Thursday, December 2, 2010

Rite of Passage by Alexi Panshin

Alexi and Cory Panshin wrote one of the best histories of early science fiction, The World Beyond the Hill, in 1989. I found the book at a bookstore in Wichita, Ks when I lived there in the early 90's and read it cover-to-cover in one sitting. So it was a surprise to me when I found this neat little book at Indian Path Books a few weeks ago. Needless to say, it ended up in my "To read" pile.
Winner of the 1968 Nebula award, Rite of Passage shows the influence of the dean of American science fiction, Robert Heinlein. As a matter of fact, Panshin even discusses the book's creation here and how Heinlein figured into the writing. I note that Mr. Panshin lives nearby in Quakertown, PA. He also lists Harper Lee as an influence on the novel, which anyone familiar with To Kill a Mockingbird will understand.
The novel follows several years in the life of Mia Havero, who lives on a massive interstellar star ship nearly two hundred years in the future. Obviously there was a huge advancement in technology from the present since the first of the interstellar ships was completed in 2041. Sometime afterwards, a series of wars, brought on by overpopulation, led to the destruction of Earth. Fortunately, a number of other planets outside our solar system had been colonized, so humanity was able to survive. The ship in which Mia lives was made by hollowing out an asteroid. It was built to haul colonists across the galaxy, but the scientists and engineers piloting the ship decided to stay on board after the last colonists were delivered.
Told from the viewpoint an older Mia, the story begins with her moving out of one quadrant of the ship into another at the age of twelve. Her parents having split up, Mia is raised by her father, who has a prominent position in the ship's society. She yearns to be a "synthesist", a person who has accumulated a general, but expansive, amount of knowledge. Her best friend Jimmy, also twelve, wants to be a ordinologist, or classifier of information.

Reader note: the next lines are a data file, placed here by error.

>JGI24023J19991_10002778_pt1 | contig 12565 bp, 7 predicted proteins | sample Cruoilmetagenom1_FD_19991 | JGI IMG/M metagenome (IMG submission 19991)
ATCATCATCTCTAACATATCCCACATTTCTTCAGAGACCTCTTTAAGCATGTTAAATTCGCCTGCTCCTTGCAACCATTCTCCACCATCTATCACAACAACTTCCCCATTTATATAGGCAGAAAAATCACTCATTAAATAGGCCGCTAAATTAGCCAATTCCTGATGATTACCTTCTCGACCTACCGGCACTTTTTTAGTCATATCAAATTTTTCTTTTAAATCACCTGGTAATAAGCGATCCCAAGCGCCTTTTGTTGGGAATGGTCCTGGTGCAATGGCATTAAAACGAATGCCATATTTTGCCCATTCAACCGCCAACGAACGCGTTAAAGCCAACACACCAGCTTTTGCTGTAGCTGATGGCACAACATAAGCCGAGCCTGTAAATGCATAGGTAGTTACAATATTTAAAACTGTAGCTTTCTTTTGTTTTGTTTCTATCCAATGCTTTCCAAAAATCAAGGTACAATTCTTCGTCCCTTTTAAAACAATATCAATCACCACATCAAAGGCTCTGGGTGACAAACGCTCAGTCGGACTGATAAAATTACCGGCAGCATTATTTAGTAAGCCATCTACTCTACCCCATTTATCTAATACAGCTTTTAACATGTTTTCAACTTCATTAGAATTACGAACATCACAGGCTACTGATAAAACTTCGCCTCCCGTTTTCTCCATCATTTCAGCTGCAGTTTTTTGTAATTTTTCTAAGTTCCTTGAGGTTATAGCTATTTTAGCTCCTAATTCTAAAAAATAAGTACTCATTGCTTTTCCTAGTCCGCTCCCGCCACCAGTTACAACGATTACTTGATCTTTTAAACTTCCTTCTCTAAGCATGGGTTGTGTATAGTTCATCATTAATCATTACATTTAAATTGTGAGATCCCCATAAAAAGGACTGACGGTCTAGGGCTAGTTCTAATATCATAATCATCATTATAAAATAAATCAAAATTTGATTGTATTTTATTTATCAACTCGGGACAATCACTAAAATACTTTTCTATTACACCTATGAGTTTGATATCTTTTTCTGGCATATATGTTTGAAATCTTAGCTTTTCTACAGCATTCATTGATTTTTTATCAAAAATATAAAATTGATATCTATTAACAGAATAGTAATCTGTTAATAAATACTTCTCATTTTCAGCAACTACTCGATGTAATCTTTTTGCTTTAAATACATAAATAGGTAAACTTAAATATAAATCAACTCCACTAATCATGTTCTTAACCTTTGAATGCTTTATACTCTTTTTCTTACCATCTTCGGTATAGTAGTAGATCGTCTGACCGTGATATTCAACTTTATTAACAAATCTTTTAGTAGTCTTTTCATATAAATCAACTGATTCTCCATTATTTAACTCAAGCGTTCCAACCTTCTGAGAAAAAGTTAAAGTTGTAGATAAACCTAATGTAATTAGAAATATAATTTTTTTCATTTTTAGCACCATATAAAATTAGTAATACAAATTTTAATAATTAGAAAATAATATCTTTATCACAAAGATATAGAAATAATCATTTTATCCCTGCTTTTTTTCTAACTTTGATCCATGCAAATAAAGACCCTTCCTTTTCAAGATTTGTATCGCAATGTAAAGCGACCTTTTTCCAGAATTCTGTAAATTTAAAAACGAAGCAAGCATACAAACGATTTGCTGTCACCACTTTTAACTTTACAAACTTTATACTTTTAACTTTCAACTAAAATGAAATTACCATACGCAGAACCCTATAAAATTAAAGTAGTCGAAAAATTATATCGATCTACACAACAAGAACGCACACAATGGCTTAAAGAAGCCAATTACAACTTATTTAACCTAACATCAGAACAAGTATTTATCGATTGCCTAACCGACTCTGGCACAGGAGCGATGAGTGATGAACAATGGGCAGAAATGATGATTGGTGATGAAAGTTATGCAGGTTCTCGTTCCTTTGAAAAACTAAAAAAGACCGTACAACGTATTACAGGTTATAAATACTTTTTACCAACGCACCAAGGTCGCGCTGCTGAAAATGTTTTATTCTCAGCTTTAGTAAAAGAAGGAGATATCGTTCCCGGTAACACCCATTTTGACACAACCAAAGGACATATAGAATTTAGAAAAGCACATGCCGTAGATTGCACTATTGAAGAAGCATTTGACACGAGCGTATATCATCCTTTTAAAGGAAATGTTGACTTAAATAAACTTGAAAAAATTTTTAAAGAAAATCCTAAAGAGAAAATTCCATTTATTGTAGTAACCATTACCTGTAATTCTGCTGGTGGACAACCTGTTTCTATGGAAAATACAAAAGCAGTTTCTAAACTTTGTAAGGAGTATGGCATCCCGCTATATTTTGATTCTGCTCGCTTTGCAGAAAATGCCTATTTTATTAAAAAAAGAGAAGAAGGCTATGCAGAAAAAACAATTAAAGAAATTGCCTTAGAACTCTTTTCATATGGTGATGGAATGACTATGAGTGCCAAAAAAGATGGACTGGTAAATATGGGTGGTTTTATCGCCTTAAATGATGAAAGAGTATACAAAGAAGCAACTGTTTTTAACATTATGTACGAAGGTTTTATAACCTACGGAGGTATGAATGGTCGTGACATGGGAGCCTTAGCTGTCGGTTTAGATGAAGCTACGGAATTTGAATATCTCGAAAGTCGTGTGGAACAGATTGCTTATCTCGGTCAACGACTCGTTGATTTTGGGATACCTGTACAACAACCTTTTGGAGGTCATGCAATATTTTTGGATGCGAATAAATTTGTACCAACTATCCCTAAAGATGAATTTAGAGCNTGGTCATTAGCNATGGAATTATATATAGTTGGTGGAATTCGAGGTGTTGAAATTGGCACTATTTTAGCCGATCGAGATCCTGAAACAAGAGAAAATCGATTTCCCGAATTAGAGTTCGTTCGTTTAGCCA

There is one small hurdle they with both have to overcome: The Trial. At age fourteen, after extensive survival training, all children are dropped off the ship at the nearest inhabitable planet. They are expected to survive on their own for one month. At the end of a month, they are picked up. If they manage to survive on their own, the child is now considered an adult and welcomed in the ship's community with all rights and responsibilities. There are no exceptions.
Much of the book leading up to The Trial consists of Mia's recollections of her interactions with other kids and daily life on the ship. She spends a lot of time reading up on ethics at the encouragement of her tutor, Mr. Mbele. She also learns how to ride a horse, since the kids are dropped on primitive planets with them for transportation.
Because of resource limitations, the population of the ship is strictly controlled. Families seldom have more than one or two children. One of the source of disgust is the colonial planets, whom the ship trades information and knowledge with to get needed raw materials. The ship people refer to the colonists as "mudeaters" who practice primitive "free birth". The ship itself has a eugenicists who approves and encourages birthing based on genetic records.
The final test of Mia's class before undergoing The Trial is a tiger hunt. A group of kids are sent out into a wilderness park with their adult survival instructor in pursuit of a full grown tiger. When they do encounter the tiger, they have to kill it using only the knives they carry and whatever rocks can be found. Amazingly, they do it with few injuries. It's Panshin's credit as a writer that he can make this passage so believable.
Mia is finally dropped with her class on a planet known as Tintera. There has been little contact with the planet since it was colonized a 150 years previously. The kids split-up, Mia deciding to spend her month on Trial exploring the planet.
What she encounters is a society similar in technology and organization to what the United States knew at the Civil War. She manages to confront a band of ruffians on horseback before getting bushwhacked. Mia's nursed back to health by an old man named Kutsov who lives alone. She learns enough about the society where she's been dropped to rescue her best friend Jimmy from a territorial prison. They both manage to hide out in the woods until the month has passed and the pick-up ship arrives.
Half of her trial class never make it back to the ship. After hearings are held in the ship's assembly, the citizens decide to punish the inhabitants of Tintera in the worst way possible. I won't spoil the ending of the book for those who want to read it. But I will say the over riding message is how the worst deeds can be justified by the best intentions. Consider Crime and Punishment: it's remarkably simple to justify killing an old woman.
Rite of Passage shows the mark of the time in which it was written. Panshin assumes it would be easy to organize a self-contained society with few internal problems. But this is a minor point. It's a landmark book which needs to be read.

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